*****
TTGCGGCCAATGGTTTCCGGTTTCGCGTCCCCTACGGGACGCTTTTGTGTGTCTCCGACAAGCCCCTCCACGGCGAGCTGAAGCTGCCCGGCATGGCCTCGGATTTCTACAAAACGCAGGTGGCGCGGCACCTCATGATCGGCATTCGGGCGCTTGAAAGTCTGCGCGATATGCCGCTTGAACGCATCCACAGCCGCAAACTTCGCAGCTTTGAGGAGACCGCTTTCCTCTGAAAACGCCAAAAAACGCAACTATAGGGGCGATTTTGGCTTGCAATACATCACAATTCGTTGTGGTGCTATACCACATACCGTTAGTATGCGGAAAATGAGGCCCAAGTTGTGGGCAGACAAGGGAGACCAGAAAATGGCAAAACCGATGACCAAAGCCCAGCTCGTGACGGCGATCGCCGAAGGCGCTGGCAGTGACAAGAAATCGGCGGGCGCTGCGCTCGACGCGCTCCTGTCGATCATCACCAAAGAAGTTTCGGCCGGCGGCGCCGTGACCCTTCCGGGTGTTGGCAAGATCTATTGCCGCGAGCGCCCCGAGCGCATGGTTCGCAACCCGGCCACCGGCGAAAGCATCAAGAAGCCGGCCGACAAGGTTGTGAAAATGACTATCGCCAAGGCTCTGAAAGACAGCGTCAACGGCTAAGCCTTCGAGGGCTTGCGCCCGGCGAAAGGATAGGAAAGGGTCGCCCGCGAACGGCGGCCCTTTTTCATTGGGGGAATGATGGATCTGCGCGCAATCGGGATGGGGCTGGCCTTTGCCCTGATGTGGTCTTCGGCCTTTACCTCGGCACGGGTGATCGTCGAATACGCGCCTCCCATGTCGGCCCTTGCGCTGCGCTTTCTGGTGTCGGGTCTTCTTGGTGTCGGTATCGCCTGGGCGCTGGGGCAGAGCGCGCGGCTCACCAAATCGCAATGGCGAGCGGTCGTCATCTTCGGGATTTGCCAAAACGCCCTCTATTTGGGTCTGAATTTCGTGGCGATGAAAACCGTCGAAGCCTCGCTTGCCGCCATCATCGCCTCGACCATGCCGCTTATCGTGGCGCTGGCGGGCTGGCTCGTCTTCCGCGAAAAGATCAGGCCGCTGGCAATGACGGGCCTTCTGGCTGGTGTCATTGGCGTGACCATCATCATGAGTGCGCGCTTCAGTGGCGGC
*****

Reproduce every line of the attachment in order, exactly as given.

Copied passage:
TTGCGGCCAATGGTTTCCGGTTTCGCGTCCCCTACGGGACGCTTTTGTGTGTCTCCGACAAGCCCCTCCACGGCGAGCTGAAGCTGCCCGGCATGGCCTCGGATTTCTACAAAACGCAGGTGGCGCGGCACCTCATGATCGGCATTCGGGCGCTTGAAAGTCTGCGCGATATGCCGCTTGAACGCATCCACAGCCGCAAACTTCGCAGCTTTGAGGAGACCGCTTTCCTCTGAAAACGCCAAAAAACGCAACTATAGGGGCGATTTTGGCTTGCAATACATCACAATTCGTTGTGGTGCTATACCACATACCGTTAGTATGCGGAAAATGAGGCCCAAGTTGTGGGCAGACAAGGGAGACCAGAAAATGGCAAAACCGATGACCAAAGCCCAGCTCGTGACGGCGATCGCCGAAGGCGCTGGCAGTGACAAGAAATCGGCGGGCGCTGCGCTCGACGCGCTCCTGTCGATCATCACCAAAGAAGTTTCGGCCGGCGGCGCCGTGACCCTTCCGGGTGTTGGCAAGATCTATTGCCGCGAGCGCCCCGAGCGCATGGTTCGCAACCCGGCCACCGGCGAAAGCATCAAGAAGCCGGCCGACAAGGTTGTGAAAATGACTATCGCCAAGGCTCTGAAAGACAGCGTCAACGGCTAAGCCTTCGAGGGCTTGCGCCCGGCGAAAGGATAGGAAAGGGTCGCCCGCGAACGGCGGCCCTTTTTCATTGGGGGAATGATGGATCTGCGCGCAATCGGGATGGGGCTGGCCTTTGCCCTGATGTGGTCTTCGGCCTTTACCTCGGCACGGGTGATCGTCGAATACGCGCCTCCCATGTCGGCCCTTGCGCTGCGCTTTCTGGTGTCGGGTCTTCTTGGTGTCGGTATCGCCTGGGCGCTGGGGCAGAGCGCGCGGCTCACCAAATCGCAATGGCGAGCGGTCGTCATCTTCGGGATTTGCCAAAACGCCCTCTATTTGGGTCTGAATTTCGTGGCGATGAAAACCGTCGAAGCCTCGCTTGCCGCCATCATCGCCTCGACCATGCCGCTTATCGTGGCGCTGGCGGGCTGGCTCGTCTTCCGCGAAAAGATCAGGCCGCTGGCAATGACGGGCCTTCTGGCTGGTGTCATTGGCGTGACCATCATCATGAGTGCGCGCTTCAGTGGCGGC